Indigenous peoples and local communities are often on the frontlines of global environmental change – including climate change – due to their close interdependence with their territories and areas. They may face more severe impacts if they live in vulnerable ecosystems such as small islands, deltas, high altitude mountains, deserts and the Arctic. However, indigenous peoples and local communities have long managed variability, uncertainty and change through many generations of interaction with the environment. Indigenous and local knowledge systems and customary protocols can play a significant role in monitoring, preparing for and responding to climate change and extreme weather events, including in new situations such as climate-induced migration.
Indigenous peoples and local communities must be involved in decisions that affect them in the context of climate change mitigation and adaptation, disaster risk reduction and ecosystem restoration. Their rights, including to provide or withhold free, prior and informed consent, must be fully recognised and respected in relevant laws, policies, programmes and financing mechanisms, including those that could have perverse negative effects on ICCAs and their custodians.
At the international level, ICCA Consortium Members have been actively involved in the UN Framework Convention on Climate Change (UNFCCC), promoting the contributions of indigenous and traditional knowledge (particularly in the African region), and conducting critical analyses of land use change, climate finance schemes (such as the Green Climate Fund) and market- and results-based payment mechanisms. ICCA Consortium Members are also involved in work on climate change and ecosystem restoration under the Convention on Biological Diversity (CBD). In particular, Parties to the CBD recognise the role of ICCAs in strengthening ecosystem connectivity and resilience, maintaining essential ecosystem services and supporting biodiversity-based livelihoods (CBD Decision X/33, para 8(i)). Parties called for support for ICCAs and respect for indigenous peoples’ and communities’ traditional customary knowledge and practices when planning and implementing ecosystem restoration activities (CBD Decision XIII/5, Annex, para 15(1)). ICCAs are also recognised in CBD Technical Series No. 85 on “Experiences with Ecosystem-Based Approaches to Climate Change Adaptation and Disaster Risk Reduction”. As ICCAs often encompass more than one ecosystem, they can be seen as “territory-based” (rather than “ecosystem-based”) approaches to climate change adaptation and disaster risk reduction.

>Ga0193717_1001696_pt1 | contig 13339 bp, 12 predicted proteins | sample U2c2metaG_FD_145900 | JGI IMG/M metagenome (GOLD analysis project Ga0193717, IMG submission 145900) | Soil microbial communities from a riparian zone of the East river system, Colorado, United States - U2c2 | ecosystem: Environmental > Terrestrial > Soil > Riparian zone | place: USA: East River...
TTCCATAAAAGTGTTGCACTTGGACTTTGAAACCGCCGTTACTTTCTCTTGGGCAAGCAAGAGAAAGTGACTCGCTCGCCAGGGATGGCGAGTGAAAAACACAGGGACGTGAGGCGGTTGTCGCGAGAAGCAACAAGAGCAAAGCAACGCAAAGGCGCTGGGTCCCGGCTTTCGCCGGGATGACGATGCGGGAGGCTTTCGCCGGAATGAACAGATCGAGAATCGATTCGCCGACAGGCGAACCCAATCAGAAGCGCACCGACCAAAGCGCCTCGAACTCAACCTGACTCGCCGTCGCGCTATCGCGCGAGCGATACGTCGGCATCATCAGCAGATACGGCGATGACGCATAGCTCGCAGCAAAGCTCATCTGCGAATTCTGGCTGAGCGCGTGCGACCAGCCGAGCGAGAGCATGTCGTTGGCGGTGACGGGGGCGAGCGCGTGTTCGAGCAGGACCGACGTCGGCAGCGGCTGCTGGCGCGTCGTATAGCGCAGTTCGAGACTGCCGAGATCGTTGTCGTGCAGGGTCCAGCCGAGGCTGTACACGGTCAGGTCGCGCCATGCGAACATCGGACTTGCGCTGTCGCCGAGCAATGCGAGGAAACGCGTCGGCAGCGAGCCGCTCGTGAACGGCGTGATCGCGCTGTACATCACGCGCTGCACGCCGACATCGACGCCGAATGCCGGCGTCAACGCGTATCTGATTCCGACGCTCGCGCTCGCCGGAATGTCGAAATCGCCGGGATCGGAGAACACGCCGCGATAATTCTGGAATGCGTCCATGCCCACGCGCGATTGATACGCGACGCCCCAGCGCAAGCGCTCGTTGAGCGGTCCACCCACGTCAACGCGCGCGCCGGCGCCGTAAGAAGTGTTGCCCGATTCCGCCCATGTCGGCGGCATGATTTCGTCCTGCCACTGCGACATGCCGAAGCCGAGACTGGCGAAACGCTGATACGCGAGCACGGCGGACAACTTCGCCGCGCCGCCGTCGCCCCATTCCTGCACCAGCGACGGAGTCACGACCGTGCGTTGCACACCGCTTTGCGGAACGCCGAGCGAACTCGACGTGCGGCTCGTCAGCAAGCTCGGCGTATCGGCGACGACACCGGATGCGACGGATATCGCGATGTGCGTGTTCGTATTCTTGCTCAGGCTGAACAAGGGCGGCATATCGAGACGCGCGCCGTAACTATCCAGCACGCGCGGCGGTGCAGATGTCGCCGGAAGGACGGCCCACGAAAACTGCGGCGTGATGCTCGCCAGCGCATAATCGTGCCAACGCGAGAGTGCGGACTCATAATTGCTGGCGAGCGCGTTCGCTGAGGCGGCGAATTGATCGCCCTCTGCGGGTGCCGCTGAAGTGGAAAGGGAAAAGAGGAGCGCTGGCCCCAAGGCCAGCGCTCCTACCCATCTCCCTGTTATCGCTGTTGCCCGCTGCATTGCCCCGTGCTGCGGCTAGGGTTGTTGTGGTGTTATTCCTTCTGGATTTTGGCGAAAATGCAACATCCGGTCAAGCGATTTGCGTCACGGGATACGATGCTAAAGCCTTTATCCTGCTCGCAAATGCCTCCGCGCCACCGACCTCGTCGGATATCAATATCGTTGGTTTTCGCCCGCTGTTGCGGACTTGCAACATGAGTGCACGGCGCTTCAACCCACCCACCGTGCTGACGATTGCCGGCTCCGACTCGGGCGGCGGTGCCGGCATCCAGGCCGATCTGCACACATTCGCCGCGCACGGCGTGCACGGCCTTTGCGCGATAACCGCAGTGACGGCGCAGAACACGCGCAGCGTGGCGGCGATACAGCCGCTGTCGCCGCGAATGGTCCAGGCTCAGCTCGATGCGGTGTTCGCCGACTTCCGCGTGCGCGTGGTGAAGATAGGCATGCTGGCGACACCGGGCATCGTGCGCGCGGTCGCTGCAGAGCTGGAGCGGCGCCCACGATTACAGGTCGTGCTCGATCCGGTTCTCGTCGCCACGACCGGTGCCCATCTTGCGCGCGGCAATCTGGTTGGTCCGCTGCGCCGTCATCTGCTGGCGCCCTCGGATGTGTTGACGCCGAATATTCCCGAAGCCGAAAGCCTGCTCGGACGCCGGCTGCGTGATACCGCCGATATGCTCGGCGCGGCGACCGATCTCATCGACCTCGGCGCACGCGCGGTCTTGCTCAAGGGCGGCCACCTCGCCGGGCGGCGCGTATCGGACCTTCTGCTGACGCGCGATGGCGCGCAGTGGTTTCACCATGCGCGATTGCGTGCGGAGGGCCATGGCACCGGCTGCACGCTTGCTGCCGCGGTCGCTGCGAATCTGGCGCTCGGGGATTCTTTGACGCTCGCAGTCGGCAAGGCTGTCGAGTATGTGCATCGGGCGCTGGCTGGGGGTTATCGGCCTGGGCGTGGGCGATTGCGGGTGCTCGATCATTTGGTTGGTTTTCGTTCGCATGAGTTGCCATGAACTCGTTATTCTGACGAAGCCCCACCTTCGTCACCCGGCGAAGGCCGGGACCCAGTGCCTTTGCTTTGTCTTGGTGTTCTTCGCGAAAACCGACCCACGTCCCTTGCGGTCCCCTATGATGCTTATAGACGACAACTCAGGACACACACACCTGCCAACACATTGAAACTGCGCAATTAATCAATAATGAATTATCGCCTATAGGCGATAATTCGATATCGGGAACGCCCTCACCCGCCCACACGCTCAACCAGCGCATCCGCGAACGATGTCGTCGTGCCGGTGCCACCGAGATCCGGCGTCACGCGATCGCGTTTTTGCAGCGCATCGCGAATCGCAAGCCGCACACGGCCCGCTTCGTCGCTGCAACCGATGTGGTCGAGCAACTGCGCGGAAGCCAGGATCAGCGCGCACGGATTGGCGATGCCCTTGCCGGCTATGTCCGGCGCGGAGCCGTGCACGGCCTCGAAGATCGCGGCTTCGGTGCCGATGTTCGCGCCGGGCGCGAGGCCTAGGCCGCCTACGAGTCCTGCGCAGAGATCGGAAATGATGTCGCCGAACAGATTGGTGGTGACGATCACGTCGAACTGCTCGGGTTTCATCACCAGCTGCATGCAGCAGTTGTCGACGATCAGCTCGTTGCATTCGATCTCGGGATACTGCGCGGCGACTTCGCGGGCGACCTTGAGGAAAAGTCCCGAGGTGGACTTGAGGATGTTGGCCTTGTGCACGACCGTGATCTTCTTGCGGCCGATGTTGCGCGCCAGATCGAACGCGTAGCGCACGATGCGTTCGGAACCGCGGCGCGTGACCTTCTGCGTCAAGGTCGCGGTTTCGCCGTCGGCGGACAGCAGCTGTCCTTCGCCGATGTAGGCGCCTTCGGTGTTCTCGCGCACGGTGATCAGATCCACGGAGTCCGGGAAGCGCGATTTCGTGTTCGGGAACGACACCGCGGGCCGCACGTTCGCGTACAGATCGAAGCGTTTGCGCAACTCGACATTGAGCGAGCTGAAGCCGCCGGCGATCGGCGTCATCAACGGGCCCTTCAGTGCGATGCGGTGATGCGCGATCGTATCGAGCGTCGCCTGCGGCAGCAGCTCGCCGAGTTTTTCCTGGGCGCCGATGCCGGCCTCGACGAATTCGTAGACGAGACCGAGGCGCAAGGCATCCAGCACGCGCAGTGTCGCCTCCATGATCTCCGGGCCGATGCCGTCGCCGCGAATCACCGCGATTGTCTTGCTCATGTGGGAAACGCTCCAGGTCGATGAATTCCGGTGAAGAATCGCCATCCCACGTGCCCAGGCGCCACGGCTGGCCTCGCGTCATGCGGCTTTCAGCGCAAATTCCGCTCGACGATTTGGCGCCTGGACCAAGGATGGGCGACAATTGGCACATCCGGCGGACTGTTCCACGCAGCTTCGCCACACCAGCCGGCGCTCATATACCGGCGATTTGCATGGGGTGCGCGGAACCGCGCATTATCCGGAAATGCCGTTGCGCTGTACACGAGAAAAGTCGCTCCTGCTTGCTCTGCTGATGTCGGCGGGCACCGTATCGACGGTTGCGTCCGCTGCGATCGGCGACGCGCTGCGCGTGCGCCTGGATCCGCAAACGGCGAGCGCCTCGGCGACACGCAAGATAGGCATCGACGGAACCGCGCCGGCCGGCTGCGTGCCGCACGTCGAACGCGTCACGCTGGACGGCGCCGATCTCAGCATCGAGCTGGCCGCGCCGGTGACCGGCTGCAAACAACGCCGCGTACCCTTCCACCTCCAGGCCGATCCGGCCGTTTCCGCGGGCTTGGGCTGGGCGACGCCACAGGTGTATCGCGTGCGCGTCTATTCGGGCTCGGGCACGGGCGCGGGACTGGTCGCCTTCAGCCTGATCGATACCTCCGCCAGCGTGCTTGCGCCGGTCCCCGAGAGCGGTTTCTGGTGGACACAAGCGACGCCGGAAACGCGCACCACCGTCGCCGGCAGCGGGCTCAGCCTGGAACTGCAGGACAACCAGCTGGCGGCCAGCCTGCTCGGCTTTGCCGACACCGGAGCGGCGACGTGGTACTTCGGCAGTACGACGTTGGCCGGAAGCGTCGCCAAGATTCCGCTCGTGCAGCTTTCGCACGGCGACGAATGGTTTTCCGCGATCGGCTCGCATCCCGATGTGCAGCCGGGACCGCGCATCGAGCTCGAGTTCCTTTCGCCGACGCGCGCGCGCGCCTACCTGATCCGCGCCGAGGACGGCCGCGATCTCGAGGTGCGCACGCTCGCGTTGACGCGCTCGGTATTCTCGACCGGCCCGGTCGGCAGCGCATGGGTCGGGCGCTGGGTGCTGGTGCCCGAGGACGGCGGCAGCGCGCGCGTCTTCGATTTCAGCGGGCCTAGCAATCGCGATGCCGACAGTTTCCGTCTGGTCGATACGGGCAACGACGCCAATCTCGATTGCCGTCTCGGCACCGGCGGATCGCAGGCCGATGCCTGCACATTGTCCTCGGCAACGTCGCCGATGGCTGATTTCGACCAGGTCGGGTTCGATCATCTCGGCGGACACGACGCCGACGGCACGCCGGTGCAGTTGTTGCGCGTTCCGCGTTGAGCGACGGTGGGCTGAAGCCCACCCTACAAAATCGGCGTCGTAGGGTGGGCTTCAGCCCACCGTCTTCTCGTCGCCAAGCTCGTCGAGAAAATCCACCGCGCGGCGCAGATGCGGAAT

“Time is Water”: Discussing New Perspectives and Ideas at the Global Conference for the Study of the Commons
How to manage our ‘commons’? This question has been the focus of wide-ranging discussions at the 17th Biennial Conference of the International Association for the Study of Commons (IASC), entitled ‘In Defense of the Commons: Challenges, Innovation, and Action’. Read more ▸
UN Special Rapporteur on the issue of human rights obligations relating to the enjoyment of a safe, clean, healthy and sustainable environment: report to… Read more “UN Special Rapporteur report on human rights and climate change (2016)” ▸
Sendai Framework for Disaster Risk Reduction 2015-2030 (endorsed in 2015) English | French | Spanish
Paris Agreement, UNFCCC (adopted 2015) English | French | Spanish
Supporting Resurgent Indigenous-led Governance: A Nascent Mechanism for Just and Effective Conservation
Supporting resurgent Indigenous-led governance: A nascent mechanism for just and effective conservation, by Kyle A.Artelle, Melanie Zurba, Jonaki Bhattacharyya, Diana E.Chan, Kelly Brown, Jess… Read more “Supporting Resurgent Indigenous-led Governance: A Nascent Mechanism for Just and Effective Conservation” ▸
Article : “Arctic Indigenous Peoples Leading the Way in Ecological Restoration” Hannibal Rhoades and Tero Mustonen (2017) Summary: A major new international study has… Read more “Arctic Indigenous Peoples Leading the Way in Ecological Restoration” ▸
Video: “Climate Governance: A matter of survival for nomadic pastoralists” IPACC (2016)
An Introduction to Integrating African Indigenous & Traditional Knowledge in National Adaptation Plans, Programmes of Action, Platforms and Policies
Report: “An Introduction to Integrating African Indigenous & Traditional Knowledge in National Adaptation Plans, Programmes of Action, Platforms and Policies” Nigel Crawhall, IPACC (2016)… Read more “An Introduction to Integrating African Indigenous & Traditional Knowledge in National Adaptation Plans, Programmes of Action, Platforms and Policies” ▸
“Globally, there is a visible counter-trend to the destructive process of ‘development’ that the forces of capitalism, statism, and patriarchy have imposed”. In this article, Ashish Kothari (Member of the ICCA Consortium Council of Elders) introduces a new global initiative, attempting to weave together the various movements seeking alternatives to mainstream development. Read more ▸
A new collection of interactive case studies from the Yes to Life, No to Mining Network, of which the ICCA Consortium is part, shares the stories of communities resisting mining, restoring damaged ecosystems, and protecting and developing alternatives to extractivism. Read more ▸
As the Amazon forest continues to burn for more than 20 days without effective action being taken by the Brazilian and Bolivian governments, COICA is calling out to international allies for solidarity and urgent assistance, to gather funds to stop fires and help local communities recover. Read more ▸
As the Amazon continues to burn and the world watches in horror, Simone Lovera from Global Forest Coalition, ICCA Consortium Member, reminds us of the largest root causes of the fires: industrial beef and soy production. Read more ▸